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Elliedue
Elliedue asks:
Q:

My almost 5 year old daughter is a chewer! She chews everything cloths, hair, plastic you name she chews it. I can't stand it it drives me crazy!Help

In Topics: Physical Health
> 60 days ago

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Expert

Wayne Yankus
Mar 16, 2011
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What the Expert Says:

Children her age who chew non food items have pica which is a term used in medicine. first thing to do is see her pediatrician and have her tested for lead.  That element is often high in chewers and will effect learning.  Second, have your pediatrician suggest a behavioral therapist to extinguish the behavior since it is dangerous to her health.  Take action.

Wayne Yankus, MD, FAAP
expert panelist: pediatrics
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Additional Answers (1)

Hand in Hand
Hand in Hand , Teacher, Caregiver, Parent writes:
Almost all of us struggle with understanding and helping our children when they do things we don’t understand. Here are some guiding principles for understanding and relieving your daughter’s aggression, so and she can relax and enjoy your time together.

When children lose their sense of connection, they feel tense, frightened, or isolated. In this “emotional emergency,” they may lash out at other children. This could take the form of aggression, or in your case, chewing on everything.

Children get these feelings of isolation, no matter how loving and close we parents are. Children acquire fears from a difficult birth, medical treatments, family tensions, the unhappiness of others around them, and from the absence of loved ones.

The chewing can’t be erased by reasoning, Time Out, or enforcing “logical consequences.” The knot of intense feelings inside the child isn’t touched by rewards or punishment. A child’s behavior out of her control, once she begins to feel disconnected.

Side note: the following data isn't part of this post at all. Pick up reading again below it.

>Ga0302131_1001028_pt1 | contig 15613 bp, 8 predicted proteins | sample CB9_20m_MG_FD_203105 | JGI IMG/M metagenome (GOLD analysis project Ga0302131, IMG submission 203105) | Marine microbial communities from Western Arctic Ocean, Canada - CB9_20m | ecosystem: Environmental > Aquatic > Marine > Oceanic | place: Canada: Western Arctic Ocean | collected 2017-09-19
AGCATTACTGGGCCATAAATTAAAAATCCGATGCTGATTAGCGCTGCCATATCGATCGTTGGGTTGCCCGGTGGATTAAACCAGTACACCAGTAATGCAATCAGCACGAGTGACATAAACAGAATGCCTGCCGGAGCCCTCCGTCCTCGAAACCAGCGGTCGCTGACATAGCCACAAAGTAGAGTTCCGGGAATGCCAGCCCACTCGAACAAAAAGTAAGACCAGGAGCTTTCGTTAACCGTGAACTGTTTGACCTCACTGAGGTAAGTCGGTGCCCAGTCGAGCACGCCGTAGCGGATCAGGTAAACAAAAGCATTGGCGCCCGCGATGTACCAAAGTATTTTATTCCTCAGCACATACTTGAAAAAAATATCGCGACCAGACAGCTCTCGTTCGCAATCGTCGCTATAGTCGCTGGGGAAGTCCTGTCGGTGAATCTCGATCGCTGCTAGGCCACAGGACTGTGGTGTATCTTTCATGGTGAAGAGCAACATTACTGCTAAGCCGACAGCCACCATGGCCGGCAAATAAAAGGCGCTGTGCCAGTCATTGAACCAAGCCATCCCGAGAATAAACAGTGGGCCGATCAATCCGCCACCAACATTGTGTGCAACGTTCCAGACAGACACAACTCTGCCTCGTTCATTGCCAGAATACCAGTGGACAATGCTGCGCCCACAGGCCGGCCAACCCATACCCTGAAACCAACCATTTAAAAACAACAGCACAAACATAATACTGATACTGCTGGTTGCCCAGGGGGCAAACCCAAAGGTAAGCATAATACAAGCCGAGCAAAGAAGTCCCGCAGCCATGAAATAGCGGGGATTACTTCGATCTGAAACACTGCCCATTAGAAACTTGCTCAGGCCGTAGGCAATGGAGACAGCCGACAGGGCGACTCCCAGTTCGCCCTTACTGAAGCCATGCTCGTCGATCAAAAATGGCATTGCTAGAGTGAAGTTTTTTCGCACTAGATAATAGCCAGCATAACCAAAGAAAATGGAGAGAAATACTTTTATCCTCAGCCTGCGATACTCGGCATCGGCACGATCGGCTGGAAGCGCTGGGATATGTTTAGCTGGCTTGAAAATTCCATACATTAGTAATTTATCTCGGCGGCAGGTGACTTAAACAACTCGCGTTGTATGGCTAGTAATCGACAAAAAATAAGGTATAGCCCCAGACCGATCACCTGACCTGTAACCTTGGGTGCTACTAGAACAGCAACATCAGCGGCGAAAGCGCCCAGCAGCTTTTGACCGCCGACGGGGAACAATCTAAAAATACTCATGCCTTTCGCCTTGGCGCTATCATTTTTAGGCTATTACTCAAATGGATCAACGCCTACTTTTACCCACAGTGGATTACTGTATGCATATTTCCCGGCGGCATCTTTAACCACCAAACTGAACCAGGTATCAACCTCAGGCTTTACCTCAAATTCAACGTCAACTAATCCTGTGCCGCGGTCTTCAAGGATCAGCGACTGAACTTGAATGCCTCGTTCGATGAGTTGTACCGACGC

Step one in helping a child is moving close and offering a warm connection. Then, listening helps heal the hurt. The child will either laugh or cry, and might tremble, perspire, or struggle mightily. The adult provides a safe connection and the time the child needs to release the fear she feels. The crying and physical struggling and perspiring she does get her limbic system—the part of her brain that sounds emotional alarms when she feels frightened—back in working order by providing an outlet for those unmanageable feelings.

Here are some simple steps you can follow that may help.
 
Know yourself and your child

Ask someone to listen to you while you talk about the feelings you have about your daughter’s actions. Hurtful behavior kicks up lots of feelings—fear, anger, guilt—that freeze our warmth and make us react in ways that frighten our child further. Talking to a good listener, and offloading your own feelings, will prepare you to help your child.

Observe. Under what conditions do the child's fears overtake her? Is it when Mommy has been at a meeting the night before? When there have been arguments at home? When other children crowd close? When left to play with a sibling in a separate room? Generally, you can come up with a good guess as to when your child might lose her sense of connection and take in out on the clothes, hair, plastic around her.

Don’t fool yourself. Give up the hope that "this time it might not happen.” Mental preparation is important. If your child bites you suddenly when you're doing rough and tumble play, then every time you play this way, be mentally prepared for biting to occur.

Do a friendly but attentive “patrol” to catch the behavior as it rises.

Prepare for chewing by staying close by. Move close enough to be able to reach the child quickly, should it begin.

Stop the behavior, then Staylisten

When you have stopped the aggression, connect. Give the upset child eye contact, a warm voice, and kind physical contact. She needs some sign that it's safe to show you her feelings. You can say things like: “I know you don't feel good,” “I'm right here and I'll keep things safe for you,” “It looks like things are hard right now,” “Please tell me about it,” “No one's mad at you,” or, ”I want to stay with you right now.”

Encourage her to come to you when she's upset. Children don't do this easily when they carry a big knot of tension, but offering the idea that you want her to ask for help indicates the direction things will go in over time. After many cries she will have released some of her fears, and she will be more likely to run to you for help rather than chewing toys when she doesn’t feel connected.

All in all, remember that a chewing child is a frightened child. Something has happened to frighten her, and she’s managing as best she can. She’s waiting for someone, possibly you, to move in close and ask her what the matter is, to listen, and to tell her she’s a good child even when she feels bad.

You can read our full answer here:
http://www.handinhandparenting.org/news/187/64/Is-Your-Child-a-Chewer

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